Former San Francisco quarterback Colin Kaepernick appears as a face of the Nike ad marking the 30th anniversary of its "Just Do It" slogan. Picture: NIKE/REUTERS
Former San Francisco quarterback Colin Kaepernick appears as a face of the Nike ad marking the 30th anniversary of its "Just Do It" slogan. Picture: NIKE/REUTERS

When I saw the new Nike Inc. ad starring former National Football League player Colin Kaepernick in my Twitter feed on Monday, my first thought was, “Wow, that’s risky.” 

And my second thought was, “If any company can walk this tightrope successfully, it’s Nike.”

The ad, which is part of the the 30th anniversary of the famous Just Do It campaign,instantly entwined the company with the controversy surrounding Kaepernick, who as an NFL player protested police brutality against African-Americans by kneeling during the national anthem before games. It’s all the more jarring considering the fact that Nike is a major supplier to the NFL.

There was instant blowback. Twitter is already lighting up with #BoycottNike and #JustBurnIt memes, and it is nearly certain the company will get some shopper defections over this. In the financial markets, Nike shares dropped more than 2 percent on Tuesday morning. But for Nike, this is a campaign worth getting behind. 

It helps that the apparel giant is taking this gamble from a position of strength. It’s hard to overstate how powerful the Nike brand is. The swoosh is among the most recognizable graphics on the planet. According to a BrandZ analysis by Kantar Millward Brown that incorporates financial data and consumer survey results, Nike is the world’s most valuable apparel brand.

This is one of the most finely tuned marketing machines in the business — executives wouldn’t have done this if they thought the repercussions would be insurmountable. And given that Nike has recently had several senior executives departover issues related to improper workplace behaviortoward women, it’s a good time for the company to show it remains committed to inclusivity of all kinds.  

For those who say Nike should stay out of the political arena, here’s the thing: The world as it is today makes that exceedingly hard to do. Politics has invaded many corners of our discourse and our lives that once seemed to be on a different plane. In that context, companies almost can’tnotwade into politics. And if they’re going to do so, they might as well do it in a way that feels true to their brand and their corporate values.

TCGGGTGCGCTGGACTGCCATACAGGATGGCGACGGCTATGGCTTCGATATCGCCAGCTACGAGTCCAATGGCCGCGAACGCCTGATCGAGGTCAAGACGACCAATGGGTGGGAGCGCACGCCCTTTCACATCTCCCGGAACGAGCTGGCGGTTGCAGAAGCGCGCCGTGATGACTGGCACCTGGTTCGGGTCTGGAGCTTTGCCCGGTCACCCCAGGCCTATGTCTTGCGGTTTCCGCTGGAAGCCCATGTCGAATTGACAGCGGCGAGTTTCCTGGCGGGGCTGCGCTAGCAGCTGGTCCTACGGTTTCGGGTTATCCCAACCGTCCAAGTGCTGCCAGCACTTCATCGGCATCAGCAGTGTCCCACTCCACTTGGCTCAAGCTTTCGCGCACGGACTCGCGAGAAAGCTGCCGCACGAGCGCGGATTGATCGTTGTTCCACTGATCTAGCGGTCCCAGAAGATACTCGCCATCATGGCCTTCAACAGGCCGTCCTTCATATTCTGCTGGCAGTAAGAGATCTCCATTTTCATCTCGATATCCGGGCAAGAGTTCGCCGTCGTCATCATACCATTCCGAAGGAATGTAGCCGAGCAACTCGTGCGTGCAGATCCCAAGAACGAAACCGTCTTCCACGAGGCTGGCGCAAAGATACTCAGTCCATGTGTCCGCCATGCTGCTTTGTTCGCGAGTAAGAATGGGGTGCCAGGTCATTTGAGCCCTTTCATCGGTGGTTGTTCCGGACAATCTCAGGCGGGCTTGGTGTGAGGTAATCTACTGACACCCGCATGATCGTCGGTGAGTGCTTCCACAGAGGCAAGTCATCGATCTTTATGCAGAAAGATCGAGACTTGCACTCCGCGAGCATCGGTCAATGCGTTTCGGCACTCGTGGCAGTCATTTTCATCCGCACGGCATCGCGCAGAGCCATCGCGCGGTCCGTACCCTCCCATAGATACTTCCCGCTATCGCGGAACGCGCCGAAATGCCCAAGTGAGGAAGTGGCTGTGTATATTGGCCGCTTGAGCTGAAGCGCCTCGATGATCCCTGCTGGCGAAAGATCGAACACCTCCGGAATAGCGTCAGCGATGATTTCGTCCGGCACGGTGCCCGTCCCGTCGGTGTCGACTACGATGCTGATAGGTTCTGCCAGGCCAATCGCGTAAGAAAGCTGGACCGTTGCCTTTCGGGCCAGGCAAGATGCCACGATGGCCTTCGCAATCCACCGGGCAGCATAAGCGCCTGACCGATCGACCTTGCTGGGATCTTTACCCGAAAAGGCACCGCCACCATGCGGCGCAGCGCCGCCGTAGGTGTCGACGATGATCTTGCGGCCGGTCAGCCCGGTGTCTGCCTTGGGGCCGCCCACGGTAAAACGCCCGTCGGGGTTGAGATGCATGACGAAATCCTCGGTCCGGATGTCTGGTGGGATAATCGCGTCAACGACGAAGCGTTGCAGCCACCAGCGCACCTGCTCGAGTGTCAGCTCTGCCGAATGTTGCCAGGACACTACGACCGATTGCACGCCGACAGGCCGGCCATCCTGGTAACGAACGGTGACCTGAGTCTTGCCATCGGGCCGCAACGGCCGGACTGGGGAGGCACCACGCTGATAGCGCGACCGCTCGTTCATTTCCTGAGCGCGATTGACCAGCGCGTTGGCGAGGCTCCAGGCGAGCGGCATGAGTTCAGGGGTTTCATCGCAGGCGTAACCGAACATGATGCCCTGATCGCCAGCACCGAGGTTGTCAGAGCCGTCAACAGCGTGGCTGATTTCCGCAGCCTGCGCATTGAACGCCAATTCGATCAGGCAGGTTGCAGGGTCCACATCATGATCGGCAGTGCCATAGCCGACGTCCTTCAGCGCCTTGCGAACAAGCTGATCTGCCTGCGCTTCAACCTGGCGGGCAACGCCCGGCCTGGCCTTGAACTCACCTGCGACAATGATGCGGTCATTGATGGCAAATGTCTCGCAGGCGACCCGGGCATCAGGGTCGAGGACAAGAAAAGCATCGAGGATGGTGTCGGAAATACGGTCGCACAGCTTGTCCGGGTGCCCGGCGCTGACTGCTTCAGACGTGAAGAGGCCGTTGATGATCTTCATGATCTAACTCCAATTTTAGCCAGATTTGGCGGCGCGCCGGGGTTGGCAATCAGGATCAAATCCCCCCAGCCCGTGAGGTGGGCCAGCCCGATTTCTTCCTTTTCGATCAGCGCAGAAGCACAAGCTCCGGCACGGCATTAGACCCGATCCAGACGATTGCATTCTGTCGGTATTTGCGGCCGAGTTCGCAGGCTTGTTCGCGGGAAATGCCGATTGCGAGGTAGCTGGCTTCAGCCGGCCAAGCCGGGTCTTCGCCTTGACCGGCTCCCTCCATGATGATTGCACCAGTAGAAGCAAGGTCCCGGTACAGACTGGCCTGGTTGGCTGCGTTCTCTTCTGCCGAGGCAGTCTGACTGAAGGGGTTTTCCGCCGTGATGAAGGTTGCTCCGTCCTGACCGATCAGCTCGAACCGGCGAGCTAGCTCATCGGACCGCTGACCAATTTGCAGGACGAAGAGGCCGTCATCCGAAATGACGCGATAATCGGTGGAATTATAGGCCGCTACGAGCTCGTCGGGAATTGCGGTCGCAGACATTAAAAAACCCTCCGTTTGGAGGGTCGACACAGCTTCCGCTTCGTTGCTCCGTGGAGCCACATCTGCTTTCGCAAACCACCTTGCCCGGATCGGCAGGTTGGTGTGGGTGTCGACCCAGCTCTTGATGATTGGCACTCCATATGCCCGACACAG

We've seen major companies moving in this direction for several years now. Walmart Inc. CEO Doug McMillonin 2015encouraged the governor of the retailer’s home state, Arkansas, to reject a “religious freedom” bill. In 2016,Target Corp. published a statementsaying it welcomed transgender employees and customers to use store bathrooms that correspond to their gender identity. Back in 2014, Chipotle Mexican Grill Inc.asked customers not to bring guns into its restaurants.

More recently, Dick’s Sporting Goods Inc.stopped selling assault-style riflesin the wake of a mass shooting in Parkland, Florida. Just Tuesday, the CEO of Levi Strauss & Co., Chip Bergh, published an op-ed for Fortune saying the denim company istaking fresh steps to support preventing gun violence.1

For Levi’s and Dick’s, it is too early to know the long-term impact of those moves. But with the others, I think it’s clear that taking a stand didn’t dent their sales momentum in a meaningful way. We’re seeing that brands can engage in this kind of expression without being completely defined by it. 

And so when it comes to teaming up with Kaepernick, I say to Nike: Just do it.

- Bloomberg